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Old 09-23-2013, 09:13 PM   #11
Glock
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Question. Are the fuses for this diagram supposed to be fast acting or time delayed? Thanks

http://www.pjmuth.org/beerstuff/imag...asic5-RIMS.jpg


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Old 09-23-2013, 09:54 PM   #12
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Also I noticed this diagram http://www.pjmuth.org/beerstuff/imag...asic5-RIMS.jpg has a 20 amp fuse to the SSR where the numerous others I've studied do not. Is there any special reason for this?


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Old 09-23-2013, 10:06 PM   #13
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Quote:
Originally Posted by Glock View Post
Also I noticed this diagram http://www.pjmuth.org/beerstuff/imag...asic5-RIMS.jpg has a 20 amp fuse to the SSR where the numerous others I've studied do not. Is there any special reason for this?
A 2000W element on 120V draws 16.7 amps. 20A protection is appropriate.

Oh - and your last question. Fast blow fuses are appropriate for our application as we are dealing with resistive loads.
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Old 09-24-2013, 12:33 AM   #14
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Originally Posted by P-J View Post
A 2000W element on 120V draws 16.7 amps. 20A protection is appropriate.

Oh - and your last question. Fast blow fuses are appropriate for our application as we are dealing with resistive loads.
Thank you, fast blow fuses all around, check.

I think another problem has arisen. I'm running this on a dedicated 20 amp breaker however I planned on using a 4500W 240v LWD element. Even if I'm running it on 120v does that mean my draw is 18.75 amps? Or 4500W/120V = 37.5? or... since wattage is knocked down by 1/4 is it 1125w/120v = 9.375 amps. In other words I'm confused and concerned that the element will trip the breaker. Thoughts?

Thanks
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Old 09-24-2013, 12:53 AM   #15
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Originally Posted by Glock View Post
Thank you, fast blow fuses all around, check.

I think another problem has arisen. I'm running this on a dedicated 20 amp breaker however I planned on using a 4500W 240v LWD element. Even if I'm running it on 120v does that mean my draw is 18.75 amps? Or 4500W/120V = 37.5? or... since wattage is knocked down by 1/4 is it 1125w/120v = 9.375 amps. In other words I'm confused and concerned that the element will trip the breaker. Thoughts?

Thanks
Yes.. You got it right with this:

"since wattage is knocked down by 1/4 is it 1125w/120v = 9.375 amps"

Right on the money!!!

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Old 09-24-2013, 01:04 AM   #16
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Awesome Sauce!! Thanks again P-J

Glad I don't have to return another element (first one was HWD) and I don't have to get different fuses since I questioned myself after getting fast-blow fuses then noticed that the diagram didn't say "fast-blow". So I think I'm good to start my build...but now that I've said that I'm sure something will come up and have to ask. Thanks again P-J you rock!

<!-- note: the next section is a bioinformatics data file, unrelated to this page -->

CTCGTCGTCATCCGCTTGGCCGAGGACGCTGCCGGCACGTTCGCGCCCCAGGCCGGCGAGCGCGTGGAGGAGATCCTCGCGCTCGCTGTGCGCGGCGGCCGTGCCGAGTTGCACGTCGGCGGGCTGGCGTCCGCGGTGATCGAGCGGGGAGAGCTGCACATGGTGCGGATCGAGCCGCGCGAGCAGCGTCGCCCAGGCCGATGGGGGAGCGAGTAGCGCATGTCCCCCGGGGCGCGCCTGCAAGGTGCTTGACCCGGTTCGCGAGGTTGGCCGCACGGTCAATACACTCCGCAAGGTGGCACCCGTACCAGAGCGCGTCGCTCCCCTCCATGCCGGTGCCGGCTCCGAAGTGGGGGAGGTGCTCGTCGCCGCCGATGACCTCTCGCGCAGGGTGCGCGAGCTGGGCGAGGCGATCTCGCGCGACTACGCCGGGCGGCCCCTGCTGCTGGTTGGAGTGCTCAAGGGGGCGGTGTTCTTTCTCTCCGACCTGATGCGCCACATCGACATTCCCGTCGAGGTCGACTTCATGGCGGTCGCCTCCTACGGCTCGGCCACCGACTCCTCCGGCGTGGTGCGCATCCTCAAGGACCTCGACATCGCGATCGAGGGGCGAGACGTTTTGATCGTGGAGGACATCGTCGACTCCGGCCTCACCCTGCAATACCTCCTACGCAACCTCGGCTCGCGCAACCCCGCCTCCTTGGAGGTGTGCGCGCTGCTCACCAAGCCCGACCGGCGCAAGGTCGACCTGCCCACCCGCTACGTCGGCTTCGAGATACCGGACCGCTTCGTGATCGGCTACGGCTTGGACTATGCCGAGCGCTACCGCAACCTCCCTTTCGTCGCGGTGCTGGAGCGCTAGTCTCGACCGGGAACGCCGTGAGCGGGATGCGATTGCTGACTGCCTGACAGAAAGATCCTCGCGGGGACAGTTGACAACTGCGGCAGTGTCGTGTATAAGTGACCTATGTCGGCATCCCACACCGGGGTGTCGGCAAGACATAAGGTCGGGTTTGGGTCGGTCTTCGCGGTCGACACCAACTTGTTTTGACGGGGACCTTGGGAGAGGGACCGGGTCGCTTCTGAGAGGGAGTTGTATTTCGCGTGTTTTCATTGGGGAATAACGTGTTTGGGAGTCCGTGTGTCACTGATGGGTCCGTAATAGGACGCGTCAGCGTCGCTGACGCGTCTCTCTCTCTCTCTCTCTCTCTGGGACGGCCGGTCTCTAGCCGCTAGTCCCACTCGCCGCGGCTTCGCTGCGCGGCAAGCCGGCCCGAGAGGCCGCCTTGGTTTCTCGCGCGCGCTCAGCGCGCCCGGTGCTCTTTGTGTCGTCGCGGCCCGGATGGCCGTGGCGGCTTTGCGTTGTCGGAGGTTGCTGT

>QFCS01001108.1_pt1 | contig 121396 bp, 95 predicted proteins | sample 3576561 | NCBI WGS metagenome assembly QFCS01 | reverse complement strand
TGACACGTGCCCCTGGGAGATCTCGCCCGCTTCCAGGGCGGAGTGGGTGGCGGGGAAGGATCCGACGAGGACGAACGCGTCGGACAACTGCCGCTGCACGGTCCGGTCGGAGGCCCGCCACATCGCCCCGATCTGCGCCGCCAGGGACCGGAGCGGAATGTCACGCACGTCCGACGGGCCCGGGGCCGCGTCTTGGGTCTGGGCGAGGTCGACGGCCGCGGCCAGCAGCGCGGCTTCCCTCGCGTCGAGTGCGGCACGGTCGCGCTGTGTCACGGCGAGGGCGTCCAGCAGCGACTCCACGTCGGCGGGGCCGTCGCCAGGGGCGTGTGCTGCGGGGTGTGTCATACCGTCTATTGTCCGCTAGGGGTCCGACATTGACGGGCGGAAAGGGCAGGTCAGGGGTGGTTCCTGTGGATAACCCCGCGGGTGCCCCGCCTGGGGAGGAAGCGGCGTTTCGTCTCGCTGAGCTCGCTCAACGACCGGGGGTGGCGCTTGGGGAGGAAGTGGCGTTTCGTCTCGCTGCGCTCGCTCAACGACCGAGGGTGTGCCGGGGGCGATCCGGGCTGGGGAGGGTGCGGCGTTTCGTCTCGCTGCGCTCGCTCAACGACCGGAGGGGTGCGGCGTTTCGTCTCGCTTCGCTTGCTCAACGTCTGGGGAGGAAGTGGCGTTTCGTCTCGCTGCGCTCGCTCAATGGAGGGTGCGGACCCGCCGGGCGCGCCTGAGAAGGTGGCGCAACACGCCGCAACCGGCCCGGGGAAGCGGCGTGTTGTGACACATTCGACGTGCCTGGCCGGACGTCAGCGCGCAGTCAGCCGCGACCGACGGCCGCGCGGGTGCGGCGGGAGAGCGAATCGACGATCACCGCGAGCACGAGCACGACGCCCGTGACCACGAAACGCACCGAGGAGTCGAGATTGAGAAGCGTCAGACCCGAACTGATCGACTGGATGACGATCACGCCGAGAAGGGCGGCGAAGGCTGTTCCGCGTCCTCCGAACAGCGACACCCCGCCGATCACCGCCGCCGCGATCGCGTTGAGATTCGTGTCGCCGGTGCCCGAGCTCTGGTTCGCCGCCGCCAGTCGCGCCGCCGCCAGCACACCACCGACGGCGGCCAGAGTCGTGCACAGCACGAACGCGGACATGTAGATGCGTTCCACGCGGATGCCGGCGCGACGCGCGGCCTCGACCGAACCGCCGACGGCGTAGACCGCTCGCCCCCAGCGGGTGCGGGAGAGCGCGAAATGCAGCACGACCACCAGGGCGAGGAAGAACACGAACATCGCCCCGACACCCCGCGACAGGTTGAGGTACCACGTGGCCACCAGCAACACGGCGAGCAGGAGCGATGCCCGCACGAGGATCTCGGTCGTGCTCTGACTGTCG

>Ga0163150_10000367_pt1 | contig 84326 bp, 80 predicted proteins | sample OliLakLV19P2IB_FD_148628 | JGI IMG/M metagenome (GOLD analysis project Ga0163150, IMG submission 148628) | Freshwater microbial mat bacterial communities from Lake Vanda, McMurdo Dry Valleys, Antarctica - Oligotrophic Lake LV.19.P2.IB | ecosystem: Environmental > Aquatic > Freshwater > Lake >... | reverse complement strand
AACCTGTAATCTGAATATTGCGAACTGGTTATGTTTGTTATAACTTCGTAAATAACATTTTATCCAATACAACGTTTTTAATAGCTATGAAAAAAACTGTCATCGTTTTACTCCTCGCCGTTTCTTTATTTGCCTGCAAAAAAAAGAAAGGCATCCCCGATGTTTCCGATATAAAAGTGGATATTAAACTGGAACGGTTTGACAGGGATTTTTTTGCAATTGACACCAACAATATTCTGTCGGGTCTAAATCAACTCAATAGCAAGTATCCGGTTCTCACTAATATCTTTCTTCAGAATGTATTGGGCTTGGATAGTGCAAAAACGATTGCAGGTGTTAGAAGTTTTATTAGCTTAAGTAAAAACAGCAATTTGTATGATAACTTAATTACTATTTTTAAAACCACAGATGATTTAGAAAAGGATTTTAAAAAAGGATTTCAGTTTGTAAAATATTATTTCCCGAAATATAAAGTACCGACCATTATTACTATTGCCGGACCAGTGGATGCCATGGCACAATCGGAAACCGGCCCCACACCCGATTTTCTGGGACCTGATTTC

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Old 09-24-2013, 01:17 AM   #17
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Awesome Sauce!! Thanks again P-J

Glad I don't have to return another element (first one was HWD) and I don't have to get different fuses since I questioned myself after getting fast-blow fuses then noticed that the diagram didn't say "fast-blow". So I think I'm good to start my build...but now that I've said that I'm sure something will come up and have to ask. Thanks again P-J you rock!
I'm really glad that I could help you. When you have other questions for me with your build - just post them on this thread as I've already involves with you. This is a suggestion as I have my PMs turned off [because I got tired of the hundreds of questions via pm's to me every month].

I'll help you as best that I can.

P-J
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Old 12-23-2013, 04:45 PM   #18
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So I finally got my RIMS tube back from the plumber's shop. Basic setup but made out of copper. I got everything hooked up and starting running a test. I had the water flowing through the pump and tube but when I turn on the RIMs tube switch it trips the GFCI. The panel is wired right, I'm able to plug in something else (ie hair dryer) and the outlet works, although it doesn't run continous it's a second on, second off. The element is grounded by 12-3 wire with the ground attached the the tube via hose clamp. So my question is why does the tube keep tripping the element. Is....?

the element touching the side of the tube?
the load too much for the extension cord? (was using 14-3)
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Old 12-23-2013, 05:35 PM   #19
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or is JB Weld conductive? Is so then that could be the problem.
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Old 12-27-2013, 10:49 PM   #20
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Ok, so in trying to eliminate the problem I finally just filled the RIMS tube with water and plugged it straight into the GFCI outlet I plan on using for the brew rig. Not the smartest idea I know but I was at a loss for trying to determine the problem. So with the tube plugged in and the GFCI tripped I tried to reset the GFCI outlet but I would just trip again upon release of the button. The wire connections are dry, the ground wire is attached via hose clamp around the tube, so what's the problem here? Would the heating element touching the inside of the RIMS tube cause the GFCI to trip?


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